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Man accused of wife's beheading pleads not guilty

  • Story Highlights
  • Muzzammil Hassan, 44, is charged with second-degree murder
  • Aasiya Zubair Hassan, 37, was killed days after she filed for divorce
  • Couple began TV network in 2004 to counter negative Muslim stereotypes
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(CNN) -- A Buffalo, New York-area man accused of beheading his estranged wife pleaded not guilty Friday to a murder charge, according to the district attorney.

Muzzammil Hassan pleaded not guilty to second-degree murder in the death of his wife, Aasiya Zubair Hassan.

Muzzammil Hassan pleaded not guilty to second-degree murder in the death of his wife, Aasiya Zubair Hassan.

Muzzammil Hassan, 44, is charged with second-degree murder in the death of his wife, Aasiya Zubair Hassan, 37, who was killed days after she filed for divorce and was granted a restraining order against him.

Appearing before Judge Thomas Franczyk on Friday morning, Hassan pleaded not guilty and was sent back to the Erie County holding center. If convicted, he could be sentenced to 25 years to life, according to the district attorney's office.

Attempts to reach Hassan's attorney, James Harrington, were unsuccessful.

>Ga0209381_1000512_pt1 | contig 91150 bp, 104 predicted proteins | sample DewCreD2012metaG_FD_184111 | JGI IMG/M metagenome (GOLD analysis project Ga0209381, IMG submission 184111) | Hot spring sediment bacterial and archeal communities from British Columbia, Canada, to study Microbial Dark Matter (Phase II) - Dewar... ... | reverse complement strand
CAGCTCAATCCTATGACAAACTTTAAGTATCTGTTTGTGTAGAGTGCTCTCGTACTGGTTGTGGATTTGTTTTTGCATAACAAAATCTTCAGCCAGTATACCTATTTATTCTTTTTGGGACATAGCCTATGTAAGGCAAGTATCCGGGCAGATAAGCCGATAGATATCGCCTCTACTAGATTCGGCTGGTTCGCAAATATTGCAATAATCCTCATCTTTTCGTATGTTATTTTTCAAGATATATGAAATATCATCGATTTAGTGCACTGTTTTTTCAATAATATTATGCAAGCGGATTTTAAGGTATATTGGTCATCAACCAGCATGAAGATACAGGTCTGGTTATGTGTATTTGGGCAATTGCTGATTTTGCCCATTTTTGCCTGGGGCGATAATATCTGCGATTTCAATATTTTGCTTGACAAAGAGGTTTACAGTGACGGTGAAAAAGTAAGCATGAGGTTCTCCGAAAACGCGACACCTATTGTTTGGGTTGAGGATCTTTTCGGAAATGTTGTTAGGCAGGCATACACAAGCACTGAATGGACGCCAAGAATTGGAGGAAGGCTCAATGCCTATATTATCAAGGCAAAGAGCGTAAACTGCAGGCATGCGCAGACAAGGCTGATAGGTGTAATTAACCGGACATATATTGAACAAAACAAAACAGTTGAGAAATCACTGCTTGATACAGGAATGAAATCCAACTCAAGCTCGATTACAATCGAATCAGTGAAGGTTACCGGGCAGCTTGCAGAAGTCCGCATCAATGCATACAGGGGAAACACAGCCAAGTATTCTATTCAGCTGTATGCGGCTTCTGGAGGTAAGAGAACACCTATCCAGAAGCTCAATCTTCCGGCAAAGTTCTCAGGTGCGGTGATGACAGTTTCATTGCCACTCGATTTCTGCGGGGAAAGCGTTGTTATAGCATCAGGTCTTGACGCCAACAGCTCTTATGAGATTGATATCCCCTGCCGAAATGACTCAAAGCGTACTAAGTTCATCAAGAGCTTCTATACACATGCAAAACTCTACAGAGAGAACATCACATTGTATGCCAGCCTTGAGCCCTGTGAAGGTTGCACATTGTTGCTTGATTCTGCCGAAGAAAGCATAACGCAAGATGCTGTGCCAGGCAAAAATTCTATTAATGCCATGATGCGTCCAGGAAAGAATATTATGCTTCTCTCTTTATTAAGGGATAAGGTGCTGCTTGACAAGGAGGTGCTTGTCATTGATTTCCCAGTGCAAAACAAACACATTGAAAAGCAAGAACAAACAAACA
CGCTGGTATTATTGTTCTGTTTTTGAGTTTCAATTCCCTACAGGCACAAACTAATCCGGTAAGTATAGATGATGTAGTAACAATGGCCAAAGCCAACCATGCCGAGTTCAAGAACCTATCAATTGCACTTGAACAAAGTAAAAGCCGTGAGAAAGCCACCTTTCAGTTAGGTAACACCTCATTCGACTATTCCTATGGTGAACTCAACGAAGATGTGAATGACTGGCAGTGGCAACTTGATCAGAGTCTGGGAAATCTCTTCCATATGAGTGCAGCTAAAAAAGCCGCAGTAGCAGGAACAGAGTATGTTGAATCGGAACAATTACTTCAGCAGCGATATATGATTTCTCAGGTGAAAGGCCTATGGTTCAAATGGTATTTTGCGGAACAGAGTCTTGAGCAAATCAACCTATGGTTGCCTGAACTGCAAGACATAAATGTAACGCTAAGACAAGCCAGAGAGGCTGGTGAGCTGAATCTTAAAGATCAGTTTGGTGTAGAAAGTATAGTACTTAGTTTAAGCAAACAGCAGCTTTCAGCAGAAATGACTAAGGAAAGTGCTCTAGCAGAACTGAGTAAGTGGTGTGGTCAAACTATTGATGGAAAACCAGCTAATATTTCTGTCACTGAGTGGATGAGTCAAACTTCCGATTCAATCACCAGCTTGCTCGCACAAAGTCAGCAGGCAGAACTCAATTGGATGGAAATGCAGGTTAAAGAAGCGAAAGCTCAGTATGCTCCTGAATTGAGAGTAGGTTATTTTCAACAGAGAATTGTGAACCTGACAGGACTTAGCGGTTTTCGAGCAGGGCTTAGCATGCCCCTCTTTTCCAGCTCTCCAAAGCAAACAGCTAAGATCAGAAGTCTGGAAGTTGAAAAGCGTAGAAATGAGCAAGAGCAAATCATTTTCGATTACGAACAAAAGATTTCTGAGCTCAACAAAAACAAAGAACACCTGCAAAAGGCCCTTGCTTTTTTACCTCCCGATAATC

On February 12, Hassan went to the police station in the Buffalo, New York, suburb of Orchard Park and told officers his wife was dead, authorities said. He led them to her body, at the offices of Bridges TV, a network the couple began in 2004 to counter negative Muslim stereotypes. Muzzammil Hassan is its chief executive officer, and Aasiya Hassan was general manager.

Aasiya Hassan filed for divorce February 6, police said, and Muzzammil Hassan was served with divorce papers at the network offices. That night, when he showed up at the couple's home, she notified authorities and he was served with a restraining order.

Police had responded to several domestic violence calls at the couple's address, but no one had ever been arrested, Orchard Park police Chief Andrew Benz told CNN. However, two women who say they are Aasiya Hassan's sisters, one in Pakistan and one in South Africa, told reporters and posted in a blog that she lived in fear of him.

CNN's Ashley Broughton and Chris Kokenes contributed to this report.

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